Difference Between Permanent and Removable Retainers. Their Pros & Cons.

permanent retainers

If you’ve ever lost a tooth, you know the importance of having a permanent retainer. Permanent retainers are used to keep teeth in place after braces are removed. They can be made out of metal or plastic and attached to the back of your teeth with dental cement or screws. While A removable retainer is a plastic device that fits over your teeth and is removed for eating and cleaning. So, what are the pros and cons of permanent retainers and removable retainers? Let’s take a look. 

Permanent vs. Removable retainers

The main advantage of a permanent retainer is that it’s, well, permanent. You don’t have to worry about losing it or forgetting to put it in. And because it’s bonded to your teeth, there’s no risk of it breaking.

Permanent retainers do require some extra care. You’ll need to brush and floss around them just like you would your natural teeth. And because they’re metal, they can sometimes cause irritation or gum recession.

Removable retainers are usually made out of plastic or wire and fit over your teeth like a mouthguard. They’re easy to take in and out, so you can brush and floss normally. But they do require some extra care to keep them clean. And because they’re not permanently attached to your teeth, there’s a risk of losing them or forgetting to put them in. 


Permanent retainers usually cost more than removable retainers. The exact cost will depend on the type of retainer you choose and your dental insurance. But in general, expect to pay around $500 for a permanent retainer. Removable retainers typically cost between $100 and $300. 

Which is right for me?

The type of retainer that’s right for you will depend on your individual needs. If you’re looking for a permanent solution, a permanent retainer might be the way to go. But if you want something that’s easier to care for,  a removable retainer might be a better option. Talk to your dentist about which type of retainer is right for you.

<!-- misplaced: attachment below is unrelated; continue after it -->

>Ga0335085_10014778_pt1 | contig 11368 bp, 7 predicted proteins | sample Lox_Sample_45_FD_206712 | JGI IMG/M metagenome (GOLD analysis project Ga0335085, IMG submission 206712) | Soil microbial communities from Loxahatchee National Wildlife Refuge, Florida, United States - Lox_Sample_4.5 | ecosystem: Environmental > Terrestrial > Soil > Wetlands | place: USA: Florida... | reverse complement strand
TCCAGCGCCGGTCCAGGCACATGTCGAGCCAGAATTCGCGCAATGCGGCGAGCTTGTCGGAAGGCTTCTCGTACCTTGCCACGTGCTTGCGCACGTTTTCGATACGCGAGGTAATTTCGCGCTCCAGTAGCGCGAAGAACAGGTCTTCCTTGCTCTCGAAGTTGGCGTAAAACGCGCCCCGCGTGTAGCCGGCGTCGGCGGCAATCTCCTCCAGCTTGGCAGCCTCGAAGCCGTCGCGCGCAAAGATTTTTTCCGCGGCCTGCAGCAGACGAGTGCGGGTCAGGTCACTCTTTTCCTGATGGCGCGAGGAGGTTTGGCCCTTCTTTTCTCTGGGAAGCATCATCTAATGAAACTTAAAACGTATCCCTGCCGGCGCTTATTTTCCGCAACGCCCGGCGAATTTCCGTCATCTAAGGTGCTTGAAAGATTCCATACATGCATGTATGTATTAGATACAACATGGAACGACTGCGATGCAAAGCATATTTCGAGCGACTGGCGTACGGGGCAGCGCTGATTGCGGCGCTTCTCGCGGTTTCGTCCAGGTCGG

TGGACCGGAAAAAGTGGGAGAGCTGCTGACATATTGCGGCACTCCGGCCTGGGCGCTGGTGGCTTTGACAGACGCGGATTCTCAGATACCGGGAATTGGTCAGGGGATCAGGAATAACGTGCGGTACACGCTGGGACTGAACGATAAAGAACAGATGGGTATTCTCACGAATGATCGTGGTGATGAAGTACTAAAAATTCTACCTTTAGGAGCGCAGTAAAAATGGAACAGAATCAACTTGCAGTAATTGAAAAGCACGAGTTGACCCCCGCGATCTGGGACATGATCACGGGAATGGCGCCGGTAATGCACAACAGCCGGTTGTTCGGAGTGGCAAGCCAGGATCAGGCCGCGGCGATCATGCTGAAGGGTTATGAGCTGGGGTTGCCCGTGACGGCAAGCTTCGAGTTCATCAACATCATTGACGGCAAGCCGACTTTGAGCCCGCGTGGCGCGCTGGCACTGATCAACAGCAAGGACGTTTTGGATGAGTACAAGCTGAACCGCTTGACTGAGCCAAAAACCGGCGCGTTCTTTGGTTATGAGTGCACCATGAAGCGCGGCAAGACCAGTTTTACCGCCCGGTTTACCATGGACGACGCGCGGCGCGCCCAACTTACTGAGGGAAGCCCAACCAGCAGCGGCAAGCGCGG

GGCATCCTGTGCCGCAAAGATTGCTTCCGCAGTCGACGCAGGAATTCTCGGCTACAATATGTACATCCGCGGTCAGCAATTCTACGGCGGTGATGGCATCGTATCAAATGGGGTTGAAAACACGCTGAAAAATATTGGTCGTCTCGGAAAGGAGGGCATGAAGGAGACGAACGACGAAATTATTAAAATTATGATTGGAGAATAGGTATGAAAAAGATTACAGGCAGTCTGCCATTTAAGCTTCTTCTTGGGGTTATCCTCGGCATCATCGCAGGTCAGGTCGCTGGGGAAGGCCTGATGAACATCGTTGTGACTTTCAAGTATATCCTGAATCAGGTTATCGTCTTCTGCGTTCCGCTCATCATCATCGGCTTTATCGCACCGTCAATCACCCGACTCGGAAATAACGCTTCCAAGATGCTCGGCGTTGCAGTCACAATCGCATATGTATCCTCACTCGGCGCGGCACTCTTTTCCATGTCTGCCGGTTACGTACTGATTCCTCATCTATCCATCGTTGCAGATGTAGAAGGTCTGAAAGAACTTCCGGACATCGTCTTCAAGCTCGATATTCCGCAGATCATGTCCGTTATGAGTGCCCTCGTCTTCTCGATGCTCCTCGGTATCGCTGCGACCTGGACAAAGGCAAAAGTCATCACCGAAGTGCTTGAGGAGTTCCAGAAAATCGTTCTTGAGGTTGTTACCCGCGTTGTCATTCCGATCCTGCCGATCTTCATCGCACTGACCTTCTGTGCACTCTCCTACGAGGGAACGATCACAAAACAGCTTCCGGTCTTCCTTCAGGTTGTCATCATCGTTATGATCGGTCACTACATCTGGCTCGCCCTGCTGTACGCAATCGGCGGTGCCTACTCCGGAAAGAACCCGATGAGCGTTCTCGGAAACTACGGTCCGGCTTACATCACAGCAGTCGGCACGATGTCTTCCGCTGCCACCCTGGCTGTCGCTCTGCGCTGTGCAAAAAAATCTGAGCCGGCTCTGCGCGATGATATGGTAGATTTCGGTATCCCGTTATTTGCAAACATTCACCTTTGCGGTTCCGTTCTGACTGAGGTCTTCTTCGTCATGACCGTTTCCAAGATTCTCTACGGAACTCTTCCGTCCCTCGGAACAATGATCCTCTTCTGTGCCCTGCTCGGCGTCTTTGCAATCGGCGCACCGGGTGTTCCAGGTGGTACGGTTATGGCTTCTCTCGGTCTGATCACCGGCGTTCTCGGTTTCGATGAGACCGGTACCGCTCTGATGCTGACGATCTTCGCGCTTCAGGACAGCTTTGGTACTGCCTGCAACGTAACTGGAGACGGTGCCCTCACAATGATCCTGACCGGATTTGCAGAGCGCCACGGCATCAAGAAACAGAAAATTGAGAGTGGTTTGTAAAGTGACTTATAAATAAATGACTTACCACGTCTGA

Pros of permanent retainers:

Permanent retainers have a lot of advantages. First, they’re very effective at keeping your teeth in place. This is especially important if you have had braces or other dental work done to straighten your teeth. Second, these retainers are very durable and can last for many years with proper care. Third, they’re relatively easy to take care of – you can brush and floss them just like your regular teeth. Finally, these retainers can be removed by your dentist if you ever need to have them taken out for any reason.

Pros of removable retainers: 

There are several advantages to removable retainers. First, they’re much easier to take care of than permanent retainers – you can simply brush and floss them like your regular teeth. Second, removable retainers are much less expensive than permanent retainers. Third, they’re more comfortable to wear than permanent retainers, and fourth, they can be removed at any time if you need or want to.

Cons of permanent retainers:

There are some disadvantages to permanent retainers as well. First, they can be costly – the average cost of a permanent retainer is around $500. Second, they can be difficult to clean – you need to be extra careful when brushing and flossing around them. Third, they can cause some discomfort at first, especially if they’re tight. Finally, if they’re not taken care of properly, these retainers can cause gum disease and tooth decay.

Cons of removable retainers:

The main disadvantage of removable retainers is that they’re not as effective as permanent retainers at keeping your teeth in place. They can also be easily lost or forgotten, which means you’ll need to replace them more often. Additionally, because they’re made of plastic or wire, they can be uncomfortable to wear and can irritate your gums. Finally, like permanent retainers, if they’re not taken care of properly, they can cause gum disease and tooth decay.


So, there you have it – the pros and cons of permanent and removable retainers. As you can see, there are benefits and drawbacks to both types of retainers. The best way to decide which type of retainer is right for you is to talk to your dentist about your individual needs.

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